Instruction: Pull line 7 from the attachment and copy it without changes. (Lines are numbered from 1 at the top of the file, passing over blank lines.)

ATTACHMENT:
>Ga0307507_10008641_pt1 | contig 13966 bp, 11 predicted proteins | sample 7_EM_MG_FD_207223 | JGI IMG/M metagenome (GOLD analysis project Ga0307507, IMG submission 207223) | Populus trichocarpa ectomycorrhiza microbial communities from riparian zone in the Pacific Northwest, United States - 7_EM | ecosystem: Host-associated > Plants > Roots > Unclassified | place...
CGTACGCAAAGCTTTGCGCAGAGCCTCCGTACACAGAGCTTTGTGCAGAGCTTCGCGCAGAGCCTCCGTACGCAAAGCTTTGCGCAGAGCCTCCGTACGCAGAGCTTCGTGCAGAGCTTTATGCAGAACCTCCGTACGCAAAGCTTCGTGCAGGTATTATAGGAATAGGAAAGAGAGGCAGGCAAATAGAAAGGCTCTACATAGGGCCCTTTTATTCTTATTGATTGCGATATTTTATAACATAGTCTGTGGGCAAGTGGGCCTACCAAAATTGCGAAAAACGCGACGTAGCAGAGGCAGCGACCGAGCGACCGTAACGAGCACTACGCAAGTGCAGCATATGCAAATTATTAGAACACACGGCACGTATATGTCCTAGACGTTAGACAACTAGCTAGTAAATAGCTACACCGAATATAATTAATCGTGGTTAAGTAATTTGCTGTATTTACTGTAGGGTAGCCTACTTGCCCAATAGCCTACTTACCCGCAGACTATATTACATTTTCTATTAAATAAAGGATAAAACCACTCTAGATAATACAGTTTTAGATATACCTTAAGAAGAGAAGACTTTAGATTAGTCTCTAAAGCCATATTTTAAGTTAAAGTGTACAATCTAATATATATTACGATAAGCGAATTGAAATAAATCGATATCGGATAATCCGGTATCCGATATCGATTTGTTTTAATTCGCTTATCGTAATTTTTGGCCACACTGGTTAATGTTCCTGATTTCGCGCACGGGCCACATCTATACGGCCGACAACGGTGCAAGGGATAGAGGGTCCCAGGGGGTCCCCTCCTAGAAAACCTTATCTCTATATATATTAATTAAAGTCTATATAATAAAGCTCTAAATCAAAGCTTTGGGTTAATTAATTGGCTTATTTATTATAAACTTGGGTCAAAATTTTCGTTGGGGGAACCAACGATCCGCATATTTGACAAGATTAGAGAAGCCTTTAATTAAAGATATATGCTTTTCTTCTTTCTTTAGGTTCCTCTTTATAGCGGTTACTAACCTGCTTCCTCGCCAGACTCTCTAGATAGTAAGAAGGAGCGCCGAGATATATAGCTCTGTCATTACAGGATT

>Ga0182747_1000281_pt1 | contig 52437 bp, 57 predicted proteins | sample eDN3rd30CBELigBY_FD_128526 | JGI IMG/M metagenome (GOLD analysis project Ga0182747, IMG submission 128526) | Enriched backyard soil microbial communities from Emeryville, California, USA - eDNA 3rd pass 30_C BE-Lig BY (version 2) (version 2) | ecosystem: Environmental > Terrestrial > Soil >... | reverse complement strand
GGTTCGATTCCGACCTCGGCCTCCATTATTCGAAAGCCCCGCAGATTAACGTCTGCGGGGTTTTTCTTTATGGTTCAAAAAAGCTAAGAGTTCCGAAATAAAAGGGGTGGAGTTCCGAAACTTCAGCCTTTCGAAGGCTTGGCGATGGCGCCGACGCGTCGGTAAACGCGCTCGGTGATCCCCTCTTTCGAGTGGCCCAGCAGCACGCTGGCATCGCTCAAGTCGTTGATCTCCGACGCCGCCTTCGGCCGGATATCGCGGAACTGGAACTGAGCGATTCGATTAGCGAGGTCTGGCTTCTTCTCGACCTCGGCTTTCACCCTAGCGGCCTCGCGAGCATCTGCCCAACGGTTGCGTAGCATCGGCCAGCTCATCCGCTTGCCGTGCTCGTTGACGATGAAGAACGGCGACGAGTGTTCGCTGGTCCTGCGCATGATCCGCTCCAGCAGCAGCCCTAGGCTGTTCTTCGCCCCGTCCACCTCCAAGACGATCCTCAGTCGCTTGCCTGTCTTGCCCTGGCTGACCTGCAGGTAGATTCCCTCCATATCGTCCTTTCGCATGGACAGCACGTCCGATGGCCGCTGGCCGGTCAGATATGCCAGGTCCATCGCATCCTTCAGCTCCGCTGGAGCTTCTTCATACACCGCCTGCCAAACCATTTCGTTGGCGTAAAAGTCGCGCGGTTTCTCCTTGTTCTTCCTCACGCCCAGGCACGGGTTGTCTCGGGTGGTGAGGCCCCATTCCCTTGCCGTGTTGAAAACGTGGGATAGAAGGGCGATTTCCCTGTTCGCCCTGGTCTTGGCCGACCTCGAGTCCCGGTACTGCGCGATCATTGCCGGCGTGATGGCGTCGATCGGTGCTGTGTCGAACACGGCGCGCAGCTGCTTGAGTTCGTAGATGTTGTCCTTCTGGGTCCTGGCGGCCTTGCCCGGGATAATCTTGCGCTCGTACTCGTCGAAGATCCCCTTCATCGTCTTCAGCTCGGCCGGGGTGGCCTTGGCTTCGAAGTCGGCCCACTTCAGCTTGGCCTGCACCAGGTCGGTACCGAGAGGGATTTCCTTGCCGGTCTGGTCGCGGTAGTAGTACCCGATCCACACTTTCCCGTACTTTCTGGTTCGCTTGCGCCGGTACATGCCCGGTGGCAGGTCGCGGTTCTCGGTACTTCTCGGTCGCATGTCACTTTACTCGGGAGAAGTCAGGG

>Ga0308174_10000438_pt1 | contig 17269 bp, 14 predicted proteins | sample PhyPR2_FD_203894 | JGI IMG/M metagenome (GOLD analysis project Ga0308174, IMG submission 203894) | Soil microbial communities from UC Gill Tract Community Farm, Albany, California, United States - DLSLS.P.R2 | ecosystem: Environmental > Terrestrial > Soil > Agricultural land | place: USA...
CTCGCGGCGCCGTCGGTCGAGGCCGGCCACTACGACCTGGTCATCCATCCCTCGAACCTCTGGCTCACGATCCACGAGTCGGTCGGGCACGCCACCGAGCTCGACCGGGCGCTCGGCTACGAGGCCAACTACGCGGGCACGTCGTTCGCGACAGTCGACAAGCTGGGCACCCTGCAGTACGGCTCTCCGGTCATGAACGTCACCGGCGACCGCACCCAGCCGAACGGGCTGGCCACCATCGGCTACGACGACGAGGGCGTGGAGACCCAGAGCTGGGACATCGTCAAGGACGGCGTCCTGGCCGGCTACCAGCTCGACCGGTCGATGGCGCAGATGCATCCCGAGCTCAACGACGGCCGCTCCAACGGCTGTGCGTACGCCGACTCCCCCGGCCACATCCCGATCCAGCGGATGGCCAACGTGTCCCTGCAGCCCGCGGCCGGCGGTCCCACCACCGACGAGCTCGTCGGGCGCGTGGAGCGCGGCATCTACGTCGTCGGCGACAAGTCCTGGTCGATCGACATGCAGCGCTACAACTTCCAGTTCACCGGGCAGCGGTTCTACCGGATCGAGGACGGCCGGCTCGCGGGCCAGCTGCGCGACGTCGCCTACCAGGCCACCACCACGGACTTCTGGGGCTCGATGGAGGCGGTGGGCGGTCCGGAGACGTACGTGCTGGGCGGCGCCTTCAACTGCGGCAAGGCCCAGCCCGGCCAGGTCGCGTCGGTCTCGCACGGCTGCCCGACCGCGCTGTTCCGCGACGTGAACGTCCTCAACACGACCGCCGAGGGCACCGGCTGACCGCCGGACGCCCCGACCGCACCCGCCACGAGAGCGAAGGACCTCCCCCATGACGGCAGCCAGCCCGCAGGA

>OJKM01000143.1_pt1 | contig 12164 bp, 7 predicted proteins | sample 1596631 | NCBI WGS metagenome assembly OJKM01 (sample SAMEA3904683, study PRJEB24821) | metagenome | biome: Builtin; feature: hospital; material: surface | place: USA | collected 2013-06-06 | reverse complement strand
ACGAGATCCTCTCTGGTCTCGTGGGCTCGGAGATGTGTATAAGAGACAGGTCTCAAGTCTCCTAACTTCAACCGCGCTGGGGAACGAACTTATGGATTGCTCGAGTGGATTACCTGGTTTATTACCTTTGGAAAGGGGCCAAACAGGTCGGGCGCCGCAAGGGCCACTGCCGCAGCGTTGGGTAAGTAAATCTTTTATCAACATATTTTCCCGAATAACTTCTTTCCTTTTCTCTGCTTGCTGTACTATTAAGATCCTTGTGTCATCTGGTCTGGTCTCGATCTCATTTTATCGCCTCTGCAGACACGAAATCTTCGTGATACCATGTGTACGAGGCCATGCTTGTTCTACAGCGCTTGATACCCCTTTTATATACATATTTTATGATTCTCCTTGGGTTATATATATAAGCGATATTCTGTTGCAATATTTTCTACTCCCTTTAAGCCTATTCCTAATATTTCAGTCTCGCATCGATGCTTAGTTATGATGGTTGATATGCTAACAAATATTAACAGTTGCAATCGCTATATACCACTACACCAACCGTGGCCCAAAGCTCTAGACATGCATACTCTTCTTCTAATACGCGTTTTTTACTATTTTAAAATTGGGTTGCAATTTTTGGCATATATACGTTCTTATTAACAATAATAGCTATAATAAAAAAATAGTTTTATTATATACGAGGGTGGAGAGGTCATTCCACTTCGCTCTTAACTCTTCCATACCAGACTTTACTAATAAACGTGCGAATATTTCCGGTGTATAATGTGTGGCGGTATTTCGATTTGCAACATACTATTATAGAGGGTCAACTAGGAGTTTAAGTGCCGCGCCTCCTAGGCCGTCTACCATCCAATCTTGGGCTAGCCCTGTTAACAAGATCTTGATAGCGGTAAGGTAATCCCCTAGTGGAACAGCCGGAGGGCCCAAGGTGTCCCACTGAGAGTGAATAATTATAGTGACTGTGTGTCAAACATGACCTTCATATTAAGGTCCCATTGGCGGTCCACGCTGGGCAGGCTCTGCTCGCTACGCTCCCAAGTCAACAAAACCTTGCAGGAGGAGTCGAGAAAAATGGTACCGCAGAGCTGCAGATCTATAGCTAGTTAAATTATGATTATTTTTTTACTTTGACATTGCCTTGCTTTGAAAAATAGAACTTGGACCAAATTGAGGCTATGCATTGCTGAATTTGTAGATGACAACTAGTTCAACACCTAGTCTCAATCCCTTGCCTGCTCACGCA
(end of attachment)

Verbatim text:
>OJKM01000143.1_pt1 | contig 12164 bp, 7 predicted proteins | sample 1596631 | NCBI WGS metagenome assembly OJKM01 (sample SAMEA3904683, study PRJEB24821) | metagenome | biome: Builtin; feature: hospital; material: surface | place: USA | collected 2013-06-06 | reverse complement strand